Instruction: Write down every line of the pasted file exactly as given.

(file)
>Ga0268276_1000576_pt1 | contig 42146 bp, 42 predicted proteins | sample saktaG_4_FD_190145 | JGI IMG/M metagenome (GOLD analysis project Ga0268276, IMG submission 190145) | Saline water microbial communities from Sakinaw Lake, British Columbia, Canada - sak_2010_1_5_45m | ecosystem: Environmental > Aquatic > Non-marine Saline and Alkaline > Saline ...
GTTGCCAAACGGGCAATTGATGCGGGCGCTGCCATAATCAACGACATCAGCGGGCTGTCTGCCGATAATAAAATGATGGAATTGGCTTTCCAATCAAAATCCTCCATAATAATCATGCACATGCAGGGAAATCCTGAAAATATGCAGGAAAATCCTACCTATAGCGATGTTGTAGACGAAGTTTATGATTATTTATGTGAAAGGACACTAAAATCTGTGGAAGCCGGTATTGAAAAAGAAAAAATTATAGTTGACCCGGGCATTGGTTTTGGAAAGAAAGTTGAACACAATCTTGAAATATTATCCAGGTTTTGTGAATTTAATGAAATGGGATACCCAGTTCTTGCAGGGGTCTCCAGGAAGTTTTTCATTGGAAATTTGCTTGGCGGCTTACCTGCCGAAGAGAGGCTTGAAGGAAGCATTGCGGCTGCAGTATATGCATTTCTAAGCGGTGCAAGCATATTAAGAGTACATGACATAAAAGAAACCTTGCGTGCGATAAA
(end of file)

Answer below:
>Ga0268276_1000576_pt1 | contig 42146 bp, 42 predicted proteins | sample saktaG_4_FD_190145 | JGI IMG/M metagenome (GOLD analysis project Ga0268276, IMG submission 190145) | Saline water microbial communities from Sakinaw Lake, British Columbia, Canada - sak_2010_1_5_45m | ecosystem: Environmental > Aquatic > Non-marine Saline and Alkaline > Saline ...
GTTGCCAAACGGGCAATTGATGCGGGCGCTGCCATAATCAACGACATCAGCGGGCTGTCTGCCGATAATAAAATGATGGAATTGGCTTTCCAATCAAAATCCTCCATAATAATCATGCACATGCAGGGAAATCCTGAAAATATGCAGGAAAATCCTACCTATAGCGATGTTGTAGACGAAGTTTATGATTATTTATGTGAAAGGACACTAAAATCTGTGGAAGCCGGTATTGAAAAAGAAAAAATTATAGTTGACCCGGGCATTGGTTTTGGAAAGAAAGTTGAACACAATCTTGAAATATTATCCAGGTTTTGTGAATTTAATGAAATGGGATACCCAGTTCTTGCAGGGGTCTCCAGGAAGTTTTTCATTGGAAATTTGCTTGGCGGCTTACCTGCCGAAGAGAGGCTTGAAGGAAGCATTGCGGCTGCAGTATATGCATTTCTAAGCGGTGCAAGCATATTAAGAGTACATGACATAAAAGAAACCTTGCGTGCGATAAA